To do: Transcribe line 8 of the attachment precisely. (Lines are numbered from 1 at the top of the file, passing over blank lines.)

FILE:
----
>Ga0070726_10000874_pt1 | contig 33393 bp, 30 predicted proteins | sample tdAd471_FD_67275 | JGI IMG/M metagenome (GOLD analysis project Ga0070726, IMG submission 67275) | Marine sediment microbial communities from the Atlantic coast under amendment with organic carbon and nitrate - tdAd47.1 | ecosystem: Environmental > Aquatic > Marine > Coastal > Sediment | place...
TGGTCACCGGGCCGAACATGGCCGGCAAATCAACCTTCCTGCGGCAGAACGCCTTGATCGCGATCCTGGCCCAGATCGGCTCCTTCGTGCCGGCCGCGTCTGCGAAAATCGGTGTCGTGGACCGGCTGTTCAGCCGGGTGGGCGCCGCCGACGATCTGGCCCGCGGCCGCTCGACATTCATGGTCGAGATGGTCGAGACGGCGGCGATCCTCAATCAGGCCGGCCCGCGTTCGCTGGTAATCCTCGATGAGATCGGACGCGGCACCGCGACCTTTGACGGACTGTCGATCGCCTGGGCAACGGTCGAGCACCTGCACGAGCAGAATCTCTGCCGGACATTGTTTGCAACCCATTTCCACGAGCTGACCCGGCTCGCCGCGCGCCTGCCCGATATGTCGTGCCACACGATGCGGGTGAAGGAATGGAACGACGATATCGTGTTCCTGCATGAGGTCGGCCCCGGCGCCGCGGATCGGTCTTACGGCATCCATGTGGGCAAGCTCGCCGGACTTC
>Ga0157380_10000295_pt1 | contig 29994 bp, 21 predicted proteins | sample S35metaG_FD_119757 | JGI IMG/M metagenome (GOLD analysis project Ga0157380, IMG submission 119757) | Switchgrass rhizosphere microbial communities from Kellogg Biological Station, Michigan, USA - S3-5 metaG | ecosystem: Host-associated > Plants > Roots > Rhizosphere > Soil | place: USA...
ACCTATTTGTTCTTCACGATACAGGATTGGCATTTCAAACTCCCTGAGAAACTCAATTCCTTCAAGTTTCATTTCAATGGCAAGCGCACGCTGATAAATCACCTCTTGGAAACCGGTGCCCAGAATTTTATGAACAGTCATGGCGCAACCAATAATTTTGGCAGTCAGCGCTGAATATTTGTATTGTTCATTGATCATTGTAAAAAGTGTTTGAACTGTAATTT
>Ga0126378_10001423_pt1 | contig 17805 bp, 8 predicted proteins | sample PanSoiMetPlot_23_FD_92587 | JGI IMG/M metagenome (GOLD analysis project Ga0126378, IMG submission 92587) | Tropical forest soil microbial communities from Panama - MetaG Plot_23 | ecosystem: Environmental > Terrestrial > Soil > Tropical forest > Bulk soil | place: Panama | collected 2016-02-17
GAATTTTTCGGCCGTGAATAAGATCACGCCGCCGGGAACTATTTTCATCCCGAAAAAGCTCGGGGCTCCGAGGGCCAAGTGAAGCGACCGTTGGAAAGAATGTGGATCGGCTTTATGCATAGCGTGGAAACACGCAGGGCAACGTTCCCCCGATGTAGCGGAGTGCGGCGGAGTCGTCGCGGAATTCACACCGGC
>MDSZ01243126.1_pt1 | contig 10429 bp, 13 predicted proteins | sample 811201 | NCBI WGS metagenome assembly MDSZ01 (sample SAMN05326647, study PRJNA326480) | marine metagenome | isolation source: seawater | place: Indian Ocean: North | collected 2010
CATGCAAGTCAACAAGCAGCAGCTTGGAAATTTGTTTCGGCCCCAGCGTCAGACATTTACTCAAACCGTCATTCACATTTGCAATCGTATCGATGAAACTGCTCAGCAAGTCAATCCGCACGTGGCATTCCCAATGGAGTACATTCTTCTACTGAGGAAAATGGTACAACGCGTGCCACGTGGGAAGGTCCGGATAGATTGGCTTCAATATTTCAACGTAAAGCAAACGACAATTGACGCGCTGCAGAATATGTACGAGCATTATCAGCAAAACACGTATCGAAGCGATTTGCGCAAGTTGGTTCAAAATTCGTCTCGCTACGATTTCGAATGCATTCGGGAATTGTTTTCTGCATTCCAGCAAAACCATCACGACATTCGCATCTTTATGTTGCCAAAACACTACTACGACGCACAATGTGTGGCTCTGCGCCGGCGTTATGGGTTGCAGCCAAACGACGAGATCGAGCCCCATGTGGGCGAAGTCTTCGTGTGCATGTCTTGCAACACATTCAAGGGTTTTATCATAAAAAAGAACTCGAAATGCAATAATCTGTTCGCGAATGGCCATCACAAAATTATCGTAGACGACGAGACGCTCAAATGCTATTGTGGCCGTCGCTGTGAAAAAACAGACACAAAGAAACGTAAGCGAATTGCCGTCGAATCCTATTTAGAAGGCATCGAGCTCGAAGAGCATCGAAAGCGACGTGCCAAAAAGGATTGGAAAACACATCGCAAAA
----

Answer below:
CATGCAAGTCAACAAGCAGCAGCTTGGAAATTTGTTTCGGCCCCAGCGTCAGACATTTACTCAAACCGTCATTCACATTTGCAATCGTATCGATGAAACTGCTCAGCAAGTCAATCCGCACGTGGCATTCCCAATGGAGTACATTCTTCTACTGAGGAAAATGGTACAACGCGTGCCACGTGGGAAGGTCCGGATAGATTGGCTTCAATATTTCAACGTAAAGCAAACGACAATTGACGCGCTGCAGAATATGTACGAGCATTATCAGCAAAACACGTATCGAAGCGATTTGCGCAAGTTGGTTCAAAATTCGTCTCGCTACGATTTCGAATGCATTCGGGAATTGTTTTCTGCATTCCAGCAAAACCATCACGACATTCGCATCTTTATGTTGCCAAAACACTACTACGACGCACAATGTGTGGCTCTGCGCCGGCGTTATGGGTTGCAGCCAAACGACGAGATCGAGCCCCATGTGGGCGAAGTCTTCGTGTGCATGTCTTGCAACACATTCAAGGGTTTTATCATAAAAAAGAACTCGAAATGCAATAATCTGTTCGCGAATGGCCATCACAAAATTATCGTAGACGACGAGACGCTCAAATGCTATTGTGGCCGTCGCTGTGAAAAAACAGACACAAAGAAACGTAAGCGAATTGCCGTCGAATCCTATTTAGAAGGCATCGAGCTCGAAGAGCATCGAAAGCGACGTGCCAAAAAGGATTGGAAAACACATCGCAAAA